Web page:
Plaque marks role in history of education

Published: 25 Jan 2014 09:300 comments

A plaque recognising the history of a Wokingham school has been unveiled. St Crispin’s, in London Road, is celebrating its 60th anniversary this year and was presented with the blue plaque by members of The Wokingham Society.

St Crispin’s pupils Tamsin Bradley, 15, and Jack Bennett, 14, with Wokingham Society members Hazel Guile and Robin Cops in front of the new blue plaque at the secondary school.

It has been placed at the entrance to the school, and deputy headteacher Win Patterson said the school was “very proud”.

He said: “We are honoured that our history has been recognised and we are very pleased that The Wokingham Society worked so hard to secure the plaque.

“It continues to strengthen our links not just with the past, but with the community.

“We have marked our 60th anniversary in a number of different ways and this is another one. We are enjoying it.”

Mr Patterson added the plaque would give students another indication of the school’s history, following the unveiling of three murals painted more than 60 years ago by artist Fred Millett.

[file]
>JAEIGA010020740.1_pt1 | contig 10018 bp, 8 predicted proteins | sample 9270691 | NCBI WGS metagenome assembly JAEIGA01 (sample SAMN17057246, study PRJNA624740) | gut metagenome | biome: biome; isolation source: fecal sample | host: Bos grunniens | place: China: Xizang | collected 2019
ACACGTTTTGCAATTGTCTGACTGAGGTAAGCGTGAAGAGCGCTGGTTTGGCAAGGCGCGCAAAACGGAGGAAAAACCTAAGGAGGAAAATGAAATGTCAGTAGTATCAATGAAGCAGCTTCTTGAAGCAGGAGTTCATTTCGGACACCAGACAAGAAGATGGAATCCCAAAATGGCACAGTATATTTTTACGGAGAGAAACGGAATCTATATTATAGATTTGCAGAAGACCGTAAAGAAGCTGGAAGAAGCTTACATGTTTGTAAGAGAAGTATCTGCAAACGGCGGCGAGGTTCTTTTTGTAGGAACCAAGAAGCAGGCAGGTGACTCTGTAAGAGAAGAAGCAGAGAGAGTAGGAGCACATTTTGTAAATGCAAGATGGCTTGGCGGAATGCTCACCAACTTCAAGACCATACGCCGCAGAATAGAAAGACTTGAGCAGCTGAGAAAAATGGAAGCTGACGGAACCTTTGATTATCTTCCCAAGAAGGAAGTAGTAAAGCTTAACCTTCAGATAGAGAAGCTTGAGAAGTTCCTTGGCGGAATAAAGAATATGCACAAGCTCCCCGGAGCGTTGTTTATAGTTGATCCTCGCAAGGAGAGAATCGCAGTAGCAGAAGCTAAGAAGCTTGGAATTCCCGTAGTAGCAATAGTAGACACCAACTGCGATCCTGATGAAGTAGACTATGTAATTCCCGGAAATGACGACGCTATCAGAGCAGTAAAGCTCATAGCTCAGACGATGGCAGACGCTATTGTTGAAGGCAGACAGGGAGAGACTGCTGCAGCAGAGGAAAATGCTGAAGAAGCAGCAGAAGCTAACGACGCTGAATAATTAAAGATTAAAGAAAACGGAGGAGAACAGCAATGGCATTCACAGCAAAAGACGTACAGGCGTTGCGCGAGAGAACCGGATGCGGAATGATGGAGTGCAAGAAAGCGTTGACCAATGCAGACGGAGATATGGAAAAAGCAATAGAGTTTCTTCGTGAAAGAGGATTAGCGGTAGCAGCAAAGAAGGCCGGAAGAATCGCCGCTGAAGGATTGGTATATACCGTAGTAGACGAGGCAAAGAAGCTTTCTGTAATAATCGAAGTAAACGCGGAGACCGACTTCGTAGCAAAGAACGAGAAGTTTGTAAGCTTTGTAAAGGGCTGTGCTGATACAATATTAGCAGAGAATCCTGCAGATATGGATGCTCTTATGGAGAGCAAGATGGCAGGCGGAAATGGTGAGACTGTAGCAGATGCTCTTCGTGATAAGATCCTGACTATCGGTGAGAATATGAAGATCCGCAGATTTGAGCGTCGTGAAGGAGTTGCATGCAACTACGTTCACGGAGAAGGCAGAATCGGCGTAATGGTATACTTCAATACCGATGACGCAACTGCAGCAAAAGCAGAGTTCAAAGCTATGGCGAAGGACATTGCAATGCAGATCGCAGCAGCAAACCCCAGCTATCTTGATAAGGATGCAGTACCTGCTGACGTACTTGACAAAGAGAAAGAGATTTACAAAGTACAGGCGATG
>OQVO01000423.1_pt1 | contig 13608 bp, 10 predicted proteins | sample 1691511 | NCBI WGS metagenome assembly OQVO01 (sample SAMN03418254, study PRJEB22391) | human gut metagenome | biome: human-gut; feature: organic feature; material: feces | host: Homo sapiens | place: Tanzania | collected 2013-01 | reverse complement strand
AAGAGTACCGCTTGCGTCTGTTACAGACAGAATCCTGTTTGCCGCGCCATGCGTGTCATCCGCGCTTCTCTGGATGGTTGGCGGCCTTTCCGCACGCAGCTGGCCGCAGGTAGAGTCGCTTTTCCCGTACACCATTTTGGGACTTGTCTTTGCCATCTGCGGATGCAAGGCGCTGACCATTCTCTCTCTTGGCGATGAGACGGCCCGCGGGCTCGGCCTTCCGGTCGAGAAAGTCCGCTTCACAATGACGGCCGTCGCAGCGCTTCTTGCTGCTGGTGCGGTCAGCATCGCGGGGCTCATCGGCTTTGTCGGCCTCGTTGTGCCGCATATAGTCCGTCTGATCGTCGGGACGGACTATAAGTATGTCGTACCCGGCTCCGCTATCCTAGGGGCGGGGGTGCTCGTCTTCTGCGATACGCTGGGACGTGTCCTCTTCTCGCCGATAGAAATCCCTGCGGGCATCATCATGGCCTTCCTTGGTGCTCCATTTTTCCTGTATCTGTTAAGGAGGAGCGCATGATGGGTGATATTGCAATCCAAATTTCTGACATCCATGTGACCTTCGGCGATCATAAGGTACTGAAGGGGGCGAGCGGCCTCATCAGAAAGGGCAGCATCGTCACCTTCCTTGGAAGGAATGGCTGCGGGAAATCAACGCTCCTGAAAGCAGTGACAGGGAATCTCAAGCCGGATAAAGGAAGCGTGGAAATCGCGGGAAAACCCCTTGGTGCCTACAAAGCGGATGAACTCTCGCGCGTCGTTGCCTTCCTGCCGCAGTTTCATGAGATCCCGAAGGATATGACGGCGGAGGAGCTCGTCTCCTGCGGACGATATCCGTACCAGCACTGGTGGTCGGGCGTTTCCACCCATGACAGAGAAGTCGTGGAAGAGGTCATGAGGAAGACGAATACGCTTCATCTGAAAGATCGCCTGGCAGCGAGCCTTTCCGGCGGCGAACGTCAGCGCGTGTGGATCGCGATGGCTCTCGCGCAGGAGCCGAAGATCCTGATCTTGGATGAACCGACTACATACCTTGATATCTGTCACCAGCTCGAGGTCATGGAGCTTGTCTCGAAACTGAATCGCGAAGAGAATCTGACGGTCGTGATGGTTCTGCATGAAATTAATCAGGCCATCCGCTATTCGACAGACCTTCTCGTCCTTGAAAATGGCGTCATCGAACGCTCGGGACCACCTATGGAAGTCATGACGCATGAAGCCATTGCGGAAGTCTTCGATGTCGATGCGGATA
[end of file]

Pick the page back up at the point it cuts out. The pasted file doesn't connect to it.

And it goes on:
The murals have been restored in the past two years. Peter Must, from The Wokingham Society, said he was “delighted” the group had funded the project.

He said: “St Crispin’s is celebrating 60 years since its foundation and the plaque highlights the national importance of its original design and features.

“It was built by the Ministry of Education and was a prototype for post-war school buildings, with the emphasis being on cost-effectiveness, fitness for purpose and timely delivery.

"The design was more concerned with providing the best possible teaching and learning environment for staff and students than with extravagant external decoration.

“This concept extended to the furnishings and fittings and, included the provision of murals to enrich the public areas of the school.”

He added St Crispin’s had been described as “having more influence than any other British school built since the war.”

Mr Must said: “We are delighted to help the school celebrate its 60th anniversary and we hope that, by providing a blue plaque to mark the event, we will assist in reminding local people of the pivotal role that the school played in the post-war provision of affordable and amenable educational buildings.”

The plaque reads: “St. Crispin’s School. Influential, prototype school built by the Ministry of Education.”

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